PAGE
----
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Debunking Common Tattoo Stereotypes

Debunking Common Tattoo Stereotypes

“Do not judge a book by its cover.”

If there ever was a most used cliché in the world, that would be it. People with tattoos often deal with stereotypes. Even now when society is considered to be more accepting, it is still pretty common for tatted people to be discriminated against simply because there are drawings on their skin.

Art is subjective. Is that not right? What may be art to someone, may not be to another. But that is the beauty of art. It does not have to make sense to everyone all the time- the important thing is the connection that one has with an art piece.

No one has a free pass to discriminate against others because of their expression of art. Some like to paint, sculpt, stitch, and others like to ink their skin. As they say, to each their own. And yet, tattoos (and piercings) still have a lot of negative connotations associated with them. So now, debunking common tattoo stereotypes, here we go.

People with tattoos cannot be professional

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One of the most common stereotypes that tatted people encounter, is “Having tattoos is not professional; you will not look respectable.” What an absolute lie. How does a drawing on your arm equate to being unprofessional? It does not make sense. If you were a doctor and you had a full sleeve tattoo, would that affect the years of studies and experience that you have when you take care of your patients? No. If you were a lawyer, would you suddenly forget everything you have learned in law school because you have a butterfly tattoo on your rib cage? No.

Tattoos are considered taboo especially in professional fields. Inked skin does not hinder a person’s ability to think and exercise their skills. It is a form of art and an expression of one’s self.

Of course, this is also a systematic problem because there are those that ban people from acquiring a job because of their tattoos. If a drawing of a dog on someone’s forearm bothers institutions that much, maybe they should re-evaluate their level of maturity and critical thinking.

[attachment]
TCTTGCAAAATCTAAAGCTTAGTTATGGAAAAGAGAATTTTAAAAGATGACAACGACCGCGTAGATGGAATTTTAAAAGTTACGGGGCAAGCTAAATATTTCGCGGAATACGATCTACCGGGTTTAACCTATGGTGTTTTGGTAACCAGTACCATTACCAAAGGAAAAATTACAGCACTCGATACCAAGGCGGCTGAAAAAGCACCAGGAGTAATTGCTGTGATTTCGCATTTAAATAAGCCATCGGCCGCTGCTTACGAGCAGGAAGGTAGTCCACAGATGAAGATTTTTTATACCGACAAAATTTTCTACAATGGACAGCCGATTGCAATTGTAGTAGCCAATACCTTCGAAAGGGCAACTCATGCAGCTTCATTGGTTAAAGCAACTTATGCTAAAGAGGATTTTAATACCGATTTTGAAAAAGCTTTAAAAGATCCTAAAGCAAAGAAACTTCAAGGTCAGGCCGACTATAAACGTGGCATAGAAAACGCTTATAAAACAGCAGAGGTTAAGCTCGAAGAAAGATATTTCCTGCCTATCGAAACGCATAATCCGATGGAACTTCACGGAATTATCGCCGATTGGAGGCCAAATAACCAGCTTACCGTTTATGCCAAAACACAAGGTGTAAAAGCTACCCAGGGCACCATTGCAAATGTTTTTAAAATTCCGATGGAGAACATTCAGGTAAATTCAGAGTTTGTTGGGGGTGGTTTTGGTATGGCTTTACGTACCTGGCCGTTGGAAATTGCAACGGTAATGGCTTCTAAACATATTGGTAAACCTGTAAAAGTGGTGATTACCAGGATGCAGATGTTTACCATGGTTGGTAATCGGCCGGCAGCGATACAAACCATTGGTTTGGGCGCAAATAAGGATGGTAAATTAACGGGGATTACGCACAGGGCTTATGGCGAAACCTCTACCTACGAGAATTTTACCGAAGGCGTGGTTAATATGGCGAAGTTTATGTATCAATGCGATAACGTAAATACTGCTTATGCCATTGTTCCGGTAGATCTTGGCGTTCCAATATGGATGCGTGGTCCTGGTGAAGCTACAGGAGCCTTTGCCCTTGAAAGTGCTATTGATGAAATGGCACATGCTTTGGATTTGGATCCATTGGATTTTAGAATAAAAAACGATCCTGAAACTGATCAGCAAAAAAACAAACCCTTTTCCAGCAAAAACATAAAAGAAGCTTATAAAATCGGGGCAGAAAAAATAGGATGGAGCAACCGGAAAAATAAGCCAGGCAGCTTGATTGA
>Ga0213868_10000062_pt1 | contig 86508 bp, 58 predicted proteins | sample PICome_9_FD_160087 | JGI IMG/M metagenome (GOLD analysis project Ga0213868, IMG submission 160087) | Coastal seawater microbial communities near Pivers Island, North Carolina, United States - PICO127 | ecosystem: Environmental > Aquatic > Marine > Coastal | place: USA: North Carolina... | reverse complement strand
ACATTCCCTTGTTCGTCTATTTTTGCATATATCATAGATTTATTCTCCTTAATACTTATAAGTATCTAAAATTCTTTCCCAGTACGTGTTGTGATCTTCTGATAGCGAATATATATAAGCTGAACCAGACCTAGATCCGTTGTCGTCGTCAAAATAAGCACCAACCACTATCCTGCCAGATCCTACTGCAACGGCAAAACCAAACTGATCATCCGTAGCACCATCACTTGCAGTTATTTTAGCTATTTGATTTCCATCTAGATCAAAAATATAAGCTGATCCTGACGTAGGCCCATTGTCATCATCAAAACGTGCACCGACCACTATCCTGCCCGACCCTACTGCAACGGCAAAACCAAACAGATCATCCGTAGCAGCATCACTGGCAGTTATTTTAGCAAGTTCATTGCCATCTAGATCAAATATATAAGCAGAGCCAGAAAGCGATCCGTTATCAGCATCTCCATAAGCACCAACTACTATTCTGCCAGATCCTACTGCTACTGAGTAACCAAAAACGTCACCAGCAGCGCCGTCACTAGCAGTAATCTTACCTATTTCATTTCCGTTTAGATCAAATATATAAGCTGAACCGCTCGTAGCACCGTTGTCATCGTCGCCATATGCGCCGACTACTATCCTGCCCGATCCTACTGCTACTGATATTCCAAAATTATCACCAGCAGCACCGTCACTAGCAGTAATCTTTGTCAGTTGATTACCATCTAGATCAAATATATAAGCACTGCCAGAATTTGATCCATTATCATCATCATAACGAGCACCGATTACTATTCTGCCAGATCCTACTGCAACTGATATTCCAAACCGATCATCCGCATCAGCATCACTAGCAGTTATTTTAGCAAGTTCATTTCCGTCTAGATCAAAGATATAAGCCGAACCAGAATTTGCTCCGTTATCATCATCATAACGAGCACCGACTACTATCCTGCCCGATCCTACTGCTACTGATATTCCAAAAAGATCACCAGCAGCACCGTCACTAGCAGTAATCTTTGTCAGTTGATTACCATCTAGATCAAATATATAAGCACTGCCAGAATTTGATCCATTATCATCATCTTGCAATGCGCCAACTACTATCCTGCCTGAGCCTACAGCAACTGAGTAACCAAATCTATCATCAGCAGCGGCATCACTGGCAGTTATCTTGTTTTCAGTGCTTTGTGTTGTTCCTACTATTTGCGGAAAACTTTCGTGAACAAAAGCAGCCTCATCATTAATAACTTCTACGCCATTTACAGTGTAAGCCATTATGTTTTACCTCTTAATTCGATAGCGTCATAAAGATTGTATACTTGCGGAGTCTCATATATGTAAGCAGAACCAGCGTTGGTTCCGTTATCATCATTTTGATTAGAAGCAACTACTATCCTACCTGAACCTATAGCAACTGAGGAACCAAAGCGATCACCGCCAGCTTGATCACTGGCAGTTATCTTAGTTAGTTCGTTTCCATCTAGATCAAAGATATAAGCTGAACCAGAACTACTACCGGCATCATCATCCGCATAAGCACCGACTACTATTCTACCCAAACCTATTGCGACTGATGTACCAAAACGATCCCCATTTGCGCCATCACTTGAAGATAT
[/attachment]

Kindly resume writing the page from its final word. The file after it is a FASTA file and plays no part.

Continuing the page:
Tattoos equate to criminality

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A lot of people associate tattoos with criminality given the prison culture encompassing jailhouse and gang artwork. It is a classist stereotype that is mostly used on impoverished men, indicating that they are criminals or that they have spent time in jail for having tattoos. As if you can only get tattooed in prison. Tattoo shops exist, everyone.

Tattoos are not evil. They are drawings on one’s skin, not a pledge on satanism. People who have tattoos are not automatically more delinquent or rebellious. A person having inked skin does not mean they do bad things, just as a person is not conventionally a good one for not having them.

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Tatted women are “trashy”

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Another common stereotype is that women who have tattoos are “trashy” or “classless”. A very sexist take on tatted women. It is either “you get tattoos to seem more masculine” or “you get tattoos to be desired by men”. As if everything women do must be associated with men. Tattoos are not inherently “manly” or “masculine.” And they are not also usually “seductive.” Have you seen cartoon tattoos? I doubt having a Sanrio character on your biceps makes you seductive.

A tattoos does not lessen a woman’s worth. It is art immortalized on a person’s anatomy. It may not always be permanent, but it does stay with you for a while. Society has transcended the stereotypical narrative of a tattoo indicating a person’s social standing; however, some outdated thinking remains for others.

Even though tattoos are being less stigmatized in the present, there are still those who cannot let go of the misconceptions linked to them. But the future is looking bright because the number of people who are more open to body art has definitely increased. It is important to start debunking common tattoo stereotypes to decrease the stigma.

Remember, art is subjective. If someone’s art does not make sense to you, look away, maybe it is simply not for you.

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